The Institute for Public Policy Research (IPPR) published its ‘Industrial strategy - Steering Structural Change in the UK Economy’ this month, calling for R&D and Patent Box schemes to be phased down and ultimately largely abolished.
The IPPR acknowledged the importance of R&D tax credits in driving ‘long-run productivity improvement’ and keeping ‘the economy at the frontier of globally competitive sectors’. However, they argue:
A small number of large corporations reap 95 per cent of the patent box and 80 per cent of R&D tax credits. We estimate that between 57 and 80 per cent of R&D tax credits are deadweight, subsidising spending which would have happened anyway, at an annual cost of £1.8–1.9 billion.
We believe that the advantages of the scheme for SMEs is irrefutable, and to dismantle the scheme would be harmful to the UK economy.
If we examine the ONS data released last month the picture looks slightly different, to the one painted by the IPPR.
In 2015-16, Small and Medium Enterprises (SMEs) submitted a total of 23,645 R&D claims compared with 2,610 by Large Enterprises (LEs). In the same period SMEs benefitted from £1.165billion in tax credits. As expected the LEs spend more on R&D on average and received a larger share at £1.43billion. But this doesn’t equate to the 80% of potential tax credits for LE’s quoted by the IPPR.
· SMEs benefitted from £1.165billion from the R&D tax relief scheme in 2015-16.
Indeed, the number of SMEs claims in 2015-16 grew by 34% compared with only an 8% increase of claims made by LEs.
The original purpose of the scheme is to support SMEs, which it continues to do. So, are LEs to blame for the ‘deadweight’ having taken advantage of the scheme? Is removing the scheme for the answer?
LEs using the RDEC scheme
It should come as no surprise that LE spend the most on R&D, but the IPPR have said that they would spend that anyway.
LEs can only use the RDEC scheme which currently gives a net benefit 8.91% on their investment, compared to a maximum of 33.35% for SMEs.
However, many LEs and Multi-National Corporations are closely scrutinising the cost of being in the UK. A deal for Brexit is still to be finalised and if the R&D scheme is scrapped the grass might start to look greener elsewhere.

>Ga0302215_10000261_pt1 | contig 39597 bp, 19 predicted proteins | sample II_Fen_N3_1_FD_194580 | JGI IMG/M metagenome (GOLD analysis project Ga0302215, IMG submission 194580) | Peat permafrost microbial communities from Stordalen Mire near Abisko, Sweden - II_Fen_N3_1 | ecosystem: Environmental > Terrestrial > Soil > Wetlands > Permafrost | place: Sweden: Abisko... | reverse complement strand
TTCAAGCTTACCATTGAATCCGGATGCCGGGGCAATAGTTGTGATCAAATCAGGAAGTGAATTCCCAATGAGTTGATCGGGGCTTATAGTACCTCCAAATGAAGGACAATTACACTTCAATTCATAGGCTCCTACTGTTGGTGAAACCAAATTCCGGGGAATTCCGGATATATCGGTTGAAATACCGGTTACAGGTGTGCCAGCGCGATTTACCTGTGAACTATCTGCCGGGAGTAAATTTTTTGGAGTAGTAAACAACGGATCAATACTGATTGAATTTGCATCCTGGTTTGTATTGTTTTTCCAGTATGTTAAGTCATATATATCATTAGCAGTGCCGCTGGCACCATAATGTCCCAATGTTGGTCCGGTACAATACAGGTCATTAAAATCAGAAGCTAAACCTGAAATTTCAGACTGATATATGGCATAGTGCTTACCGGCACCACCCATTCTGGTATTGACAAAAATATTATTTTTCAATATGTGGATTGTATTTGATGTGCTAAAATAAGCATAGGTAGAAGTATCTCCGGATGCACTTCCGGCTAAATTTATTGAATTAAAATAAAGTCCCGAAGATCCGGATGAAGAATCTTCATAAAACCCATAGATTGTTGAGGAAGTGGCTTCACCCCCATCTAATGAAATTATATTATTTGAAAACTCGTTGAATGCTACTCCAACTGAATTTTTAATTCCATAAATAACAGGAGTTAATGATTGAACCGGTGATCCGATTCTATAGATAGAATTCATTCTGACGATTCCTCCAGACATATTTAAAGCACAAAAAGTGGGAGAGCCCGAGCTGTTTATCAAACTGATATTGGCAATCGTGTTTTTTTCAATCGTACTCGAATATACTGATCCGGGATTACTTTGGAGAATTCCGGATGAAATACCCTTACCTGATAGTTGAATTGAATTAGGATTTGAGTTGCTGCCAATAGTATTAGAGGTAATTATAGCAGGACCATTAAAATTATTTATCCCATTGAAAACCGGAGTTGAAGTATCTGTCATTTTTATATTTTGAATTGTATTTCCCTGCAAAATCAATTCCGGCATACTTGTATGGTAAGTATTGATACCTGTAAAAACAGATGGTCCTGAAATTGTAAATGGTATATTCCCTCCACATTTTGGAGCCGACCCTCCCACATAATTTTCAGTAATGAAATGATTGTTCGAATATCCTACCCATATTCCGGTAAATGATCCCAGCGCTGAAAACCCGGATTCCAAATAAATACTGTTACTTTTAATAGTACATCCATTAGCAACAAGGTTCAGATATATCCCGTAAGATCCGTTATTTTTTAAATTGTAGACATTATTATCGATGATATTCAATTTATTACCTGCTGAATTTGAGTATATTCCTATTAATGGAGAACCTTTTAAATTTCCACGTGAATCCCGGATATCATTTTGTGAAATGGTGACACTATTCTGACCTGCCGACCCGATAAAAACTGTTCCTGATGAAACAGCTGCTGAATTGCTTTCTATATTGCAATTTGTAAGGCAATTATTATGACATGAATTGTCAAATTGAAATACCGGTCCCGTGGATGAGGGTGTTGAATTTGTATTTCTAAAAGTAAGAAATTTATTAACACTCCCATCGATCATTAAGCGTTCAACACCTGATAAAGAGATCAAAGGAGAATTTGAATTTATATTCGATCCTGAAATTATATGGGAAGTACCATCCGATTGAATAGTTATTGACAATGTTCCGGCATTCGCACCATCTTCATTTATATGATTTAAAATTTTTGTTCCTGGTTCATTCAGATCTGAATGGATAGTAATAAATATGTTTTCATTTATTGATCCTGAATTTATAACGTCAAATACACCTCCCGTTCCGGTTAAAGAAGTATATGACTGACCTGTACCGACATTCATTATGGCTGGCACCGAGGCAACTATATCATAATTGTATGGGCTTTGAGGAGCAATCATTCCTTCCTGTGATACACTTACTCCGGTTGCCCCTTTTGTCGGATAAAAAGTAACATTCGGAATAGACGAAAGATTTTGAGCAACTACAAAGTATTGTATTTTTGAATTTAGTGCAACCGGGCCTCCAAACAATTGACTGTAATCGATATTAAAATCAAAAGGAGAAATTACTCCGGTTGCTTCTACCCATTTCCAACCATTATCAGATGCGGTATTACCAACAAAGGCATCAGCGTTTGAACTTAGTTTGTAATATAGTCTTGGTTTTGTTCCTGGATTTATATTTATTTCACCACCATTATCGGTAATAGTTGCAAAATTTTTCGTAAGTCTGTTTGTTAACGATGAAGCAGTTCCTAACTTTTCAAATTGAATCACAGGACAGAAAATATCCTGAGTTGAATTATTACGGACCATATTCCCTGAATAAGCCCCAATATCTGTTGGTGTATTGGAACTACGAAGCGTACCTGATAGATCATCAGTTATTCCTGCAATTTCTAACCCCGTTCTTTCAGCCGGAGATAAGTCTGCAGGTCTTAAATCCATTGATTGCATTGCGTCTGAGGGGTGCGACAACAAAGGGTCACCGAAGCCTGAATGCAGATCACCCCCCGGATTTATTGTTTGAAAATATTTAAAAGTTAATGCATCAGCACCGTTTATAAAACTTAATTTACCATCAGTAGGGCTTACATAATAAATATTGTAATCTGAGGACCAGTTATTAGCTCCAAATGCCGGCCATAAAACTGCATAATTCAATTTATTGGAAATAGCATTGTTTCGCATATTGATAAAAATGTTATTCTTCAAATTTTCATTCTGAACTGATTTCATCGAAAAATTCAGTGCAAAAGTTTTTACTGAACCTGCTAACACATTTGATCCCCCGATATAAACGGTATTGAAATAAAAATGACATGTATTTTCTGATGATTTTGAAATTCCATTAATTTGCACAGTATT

A closer look at Corporation Tax
The main rate of corporation tax has gradually reduced since 2010 in line with the small profits rate so the UK is an attractive place for companies. This means the largest companies now pay the same rate of tax as the smallest. This does not explain why LEs get more value out of the R&D scheme but does show the advantage that the larger companies have been gaining over the years.
Targeting R&D tax relief is not the only means of increasing productivity, and we think it’s counter-intuitive. The IPPR even suggest this in saying that a 1% reduction in corporation tax for SMEs would boost productivity.
So maybe rather than look to abolish R&D tax relief, which is now established and well used across the UK, the Government could look to revise it’s standing on corporation tax to level the playing field.
Only for the young?
IPPR conclude that the R&D schemes should be abolished save for SMEs younger ‘say, five years old’.
Piers Pye-Watson, our Tax Manager thinks that this would discriminate against older struggling business who might want to innovate:
‘Our experience is that truly innovative SMEs have benefitted significantly from the scheme irrespective of their age. Start-up have enjoyed tax credits when undertaking their R&D before the benefits of their trade have come in. At the same time, highly skilled, experienced and market-leading but small manufacturers manage their cashflow on the basis that they will receive a smaller corporation tax bill or tax credit.
‘We have a client who needed to cut costs to keep trading during a dry spell and was considering staff redundancies. The payable tax credit under the SME scheme gave vital cashflow that saved their workforce until their new products provided the expected return.’
Improving UK productivity
UK productivity should be targeted and improved, but not at the cost of helping companies, especially SMEs, invest in R&D.
We can see that a fine balance must be struck. The UK government must boost innovation and productivity with SMEs whilst keeping the UK attractive for LEs and Multi-National Corporations.
Where funding is available, the concept of a National Investment Bank, posed by the IPPR is a positive and direct move that could bolster the UK’s R&D. However, setting up a new system would incur costs, when HMRC already have systems in place to provide the existing tax reliefs.
Philip Hammond gives his Budget this Wednesday, 22nd November 2017 and we will learn more about how the Government plans to tackle the challenges of increasing the UK’s productivity and R&D.
Read The Institute for Public Policy Research ‘Industrial strategy - Steering Structural Change in the UK Economy'